Monday, September 1, 2014

Opening days are rewards in themselves

Please don’t say that season openers are no big deal.

There are a big deal; for me, anyway, and I guess for more than a few other hunters who relish the lack of sleep, don’t mind a bunch gulping crow-dark coffee bought from some quick-fill pit-stop service plaza and eating so-called “breakfast sandwiches” made a fortnight ago and left to mummify under those infernal heat lamps.

I’m not complaining, mind you; really, I’m not.

In truth I’d have it no other way. Which is why I’m always amazed whenever I hear someone say he won’t be going afield this year, the excuse being “I’m too busy with (fill in the blank).”

I’ve never heard of someone on his deathbed saying “If only I had gone to work more instead of taking in so many (fill in the blank) season openers.”

Of course season openers can be better. For starters I’d like better and fresher brewed coffee along with a breakfast sandwich where one can distinguish the bread from the sausage from the egg from the genuine artificially enhanced cheese.

And yet none of this found me complaining any when Ohio kicked off the start of the statewide early Canada goose-only hunting season today. The same day, by-the-way, that Ohio also opened the gate to the statewide squirrel-hunting season and the first component of the dove-hunting season.

It was geese I chose to seek out on today’s trifecta of openers. As is my usual procedure come September 1st, too.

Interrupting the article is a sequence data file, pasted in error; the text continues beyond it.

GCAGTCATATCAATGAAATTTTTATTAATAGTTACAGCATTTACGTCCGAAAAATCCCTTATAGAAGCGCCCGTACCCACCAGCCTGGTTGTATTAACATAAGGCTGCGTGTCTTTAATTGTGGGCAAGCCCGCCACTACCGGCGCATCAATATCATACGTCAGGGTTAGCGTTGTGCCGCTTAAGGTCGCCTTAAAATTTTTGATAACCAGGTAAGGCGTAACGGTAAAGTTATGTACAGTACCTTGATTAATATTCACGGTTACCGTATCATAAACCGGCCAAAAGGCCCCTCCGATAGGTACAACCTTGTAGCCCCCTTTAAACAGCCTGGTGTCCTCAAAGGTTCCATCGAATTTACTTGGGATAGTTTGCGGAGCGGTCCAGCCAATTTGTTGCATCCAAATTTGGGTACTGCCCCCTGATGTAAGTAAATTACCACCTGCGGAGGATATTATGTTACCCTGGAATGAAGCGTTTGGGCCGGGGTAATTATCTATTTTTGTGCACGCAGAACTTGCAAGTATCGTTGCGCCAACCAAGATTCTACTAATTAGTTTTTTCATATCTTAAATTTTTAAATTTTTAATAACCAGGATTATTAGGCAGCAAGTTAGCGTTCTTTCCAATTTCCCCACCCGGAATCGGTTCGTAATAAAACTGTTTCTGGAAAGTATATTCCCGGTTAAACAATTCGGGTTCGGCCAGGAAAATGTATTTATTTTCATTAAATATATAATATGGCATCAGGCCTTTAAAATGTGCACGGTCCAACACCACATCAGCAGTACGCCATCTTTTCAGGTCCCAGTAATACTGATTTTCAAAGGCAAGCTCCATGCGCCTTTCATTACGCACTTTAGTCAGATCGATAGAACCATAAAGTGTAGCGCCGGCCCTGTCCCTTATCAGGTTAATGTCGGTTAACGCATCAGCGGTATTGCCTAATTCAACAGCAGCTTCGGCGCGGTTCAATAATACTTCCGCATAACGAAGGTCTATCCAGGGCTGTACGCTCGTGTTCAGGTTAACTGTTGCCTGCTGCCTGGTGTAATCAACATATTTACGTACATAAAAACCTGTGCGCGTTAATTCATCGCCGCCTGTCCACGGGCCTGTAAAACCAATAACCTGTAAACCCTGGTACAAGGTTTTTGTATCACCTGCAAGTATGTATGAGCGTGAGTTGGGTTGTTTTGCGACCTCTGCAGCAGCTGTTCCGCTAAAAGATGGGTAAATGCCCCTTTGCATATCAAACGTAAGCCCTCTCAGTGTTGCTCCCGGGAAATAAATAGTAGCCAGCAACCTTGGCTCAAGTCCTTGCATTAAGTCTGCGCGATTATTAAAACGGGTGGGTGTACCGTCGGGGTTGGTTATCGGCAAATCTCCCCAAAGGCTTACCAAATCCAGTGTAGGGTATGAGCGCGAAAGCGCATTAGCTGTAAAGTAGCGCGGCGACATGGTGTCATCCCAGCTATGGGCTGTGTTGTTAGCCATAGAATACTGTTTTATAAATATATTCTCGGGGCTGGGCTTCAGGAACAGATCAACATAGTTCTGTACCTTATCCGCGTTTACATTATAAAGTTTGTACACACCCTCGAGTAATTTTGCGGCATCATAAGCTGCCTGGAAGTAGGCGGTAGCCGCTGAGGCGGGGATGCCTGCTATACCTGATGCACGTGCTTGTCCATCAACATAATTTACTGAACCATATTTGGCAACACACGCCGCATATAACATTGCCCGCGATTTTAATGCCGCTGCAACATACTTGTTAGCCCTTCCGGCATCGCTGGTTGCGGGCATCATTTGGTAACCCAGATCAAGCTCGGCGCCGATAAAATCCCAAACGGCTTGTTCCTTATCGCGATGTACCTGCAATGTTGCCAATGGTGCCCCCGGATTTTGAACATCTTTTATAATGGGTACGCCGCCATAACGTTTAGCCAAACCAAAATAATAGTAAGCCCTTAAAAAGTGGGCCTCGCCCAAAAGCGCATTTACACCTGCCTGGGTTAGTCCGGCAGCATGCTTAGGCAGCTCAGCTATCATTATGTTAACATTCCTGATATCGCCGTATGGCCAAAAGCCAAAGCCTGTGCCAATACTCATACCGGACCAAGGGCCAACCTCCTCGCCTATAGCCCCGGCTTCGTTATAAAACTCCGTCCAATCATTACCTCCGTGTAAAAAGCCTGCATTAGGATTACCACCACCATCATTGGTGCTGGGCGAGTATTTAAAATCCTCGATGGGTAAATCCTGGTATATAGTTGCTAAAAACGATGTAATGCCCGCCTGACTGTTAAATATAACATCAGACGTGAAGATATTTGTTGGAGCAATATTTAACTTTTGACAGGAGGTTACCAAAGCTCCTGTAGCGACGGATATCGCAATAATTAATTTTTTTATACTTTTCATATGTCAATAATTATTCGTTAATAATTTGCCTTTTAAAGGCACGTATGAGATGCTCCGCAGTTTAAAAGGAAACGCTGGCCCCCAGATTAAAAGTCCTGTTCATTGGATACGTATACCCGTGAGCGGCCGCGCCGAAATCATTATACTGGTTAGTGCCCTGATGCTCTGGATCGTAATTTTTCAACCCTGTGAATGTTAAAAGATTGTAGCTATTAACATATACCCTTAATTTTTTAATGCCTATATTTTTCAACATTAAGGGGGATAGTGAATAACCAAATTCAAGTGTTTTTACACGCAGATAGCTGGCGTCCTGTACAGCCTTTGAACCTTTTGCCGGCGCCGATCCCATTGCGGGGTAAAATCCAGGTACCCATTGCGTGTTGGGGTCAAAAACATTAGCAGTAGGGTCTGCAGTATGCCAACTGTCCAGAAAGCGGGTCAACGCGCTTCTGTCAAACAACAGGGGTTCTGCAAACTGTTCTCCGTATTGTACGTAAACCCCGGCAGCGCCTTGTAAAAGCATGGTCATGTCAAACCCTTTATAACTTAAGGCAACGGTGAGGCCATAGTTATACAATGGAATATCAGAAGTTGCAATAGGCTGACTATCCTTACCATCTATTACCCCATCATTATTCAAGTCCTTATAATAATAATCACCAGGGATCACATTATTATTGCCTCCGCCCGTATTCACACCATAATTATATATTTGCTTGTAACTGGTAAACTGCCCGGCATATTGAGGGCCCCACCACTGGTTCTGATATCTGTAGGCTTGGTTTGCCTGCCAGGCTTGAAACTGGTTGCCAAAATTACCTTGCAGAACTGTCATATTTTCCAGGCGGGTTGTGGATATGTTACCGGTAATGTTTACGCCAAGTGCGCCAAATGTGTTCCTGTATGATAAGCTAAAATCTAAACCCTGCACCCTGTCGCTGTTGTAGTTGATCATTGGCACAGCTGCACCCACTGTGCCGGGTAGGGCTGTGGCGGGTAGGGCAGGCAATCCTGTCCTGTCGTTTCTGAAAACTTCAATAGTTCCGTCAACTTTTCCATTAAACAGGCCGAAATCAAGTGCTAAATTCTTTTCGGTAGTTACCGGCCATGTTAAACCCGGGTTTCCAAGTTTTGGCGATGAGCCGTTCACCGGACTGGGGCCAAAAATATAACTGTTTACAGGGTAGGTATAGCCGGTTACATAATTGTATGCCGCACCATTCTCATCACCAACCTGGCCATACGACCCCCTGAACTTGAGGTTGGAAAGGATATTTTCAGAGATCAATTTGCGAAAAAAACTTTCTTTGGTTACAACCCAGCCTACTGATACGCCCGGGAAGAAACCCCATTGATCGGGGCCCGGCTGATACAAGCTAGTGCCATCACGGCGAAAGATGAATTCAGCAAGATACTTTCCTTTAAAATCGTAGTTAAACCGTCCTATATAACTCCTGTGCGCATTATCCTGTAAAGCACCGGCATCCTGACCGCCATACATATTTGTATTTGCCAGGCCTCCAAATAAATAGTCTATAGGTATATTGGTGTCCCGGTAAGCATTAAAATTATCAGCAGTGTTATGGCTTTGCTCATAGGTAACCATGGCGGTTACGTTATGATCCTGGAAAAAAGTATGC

Not that I have anything against either squirrels or doves. Just the opposite, if truth be told and if you had a mind to ask me. In the past I’ve taken advantage of opening the door to a new hunting year by shooting doves.

But the dove fields at the Mosquito Creek Wildlife Area have fallen on hard and lean times. I won’t go into why that is and please excuse me for not getting started on that rather touchy subject.

Let’s just say, I figured my chances were better finding willing geese on a friend’s small lake than expecting doves to sashay onto Mosquito’s hard scrapple and rather misnamed “dove fields.”

Be that as it may, geese it was, just as geese it will be when the general waterfowl-hunting season commences in about six or seven weeks.

Those aren’t the only openers I’ll engage in for the 2014-2015 hunting year, either. 
There will be the one for the statewide archery deer-hunting season, and another for the restricted two-day, antlerless-only muzzle-loading deer-hunting.

Then there is the fall turkey-hunting season opener and the start for the general small-game hunting season. Not lost either is the beginning of the general firearms deer-hunting season along with the opener of the statewide muzzle-loading deer-hunting season.

Plus the reboots of seasons that went out for a spell and will return again for another go-round.

Yeah, that’s a lot of openers to remember and I try my darndest not to forget any of them.

Even my church’s late minister once took note of my obsession, if you will, with season openers. He commented (correctly, I hasten to add) some years ago that if there was a season opener on English sparrows I’d participate in that one as well.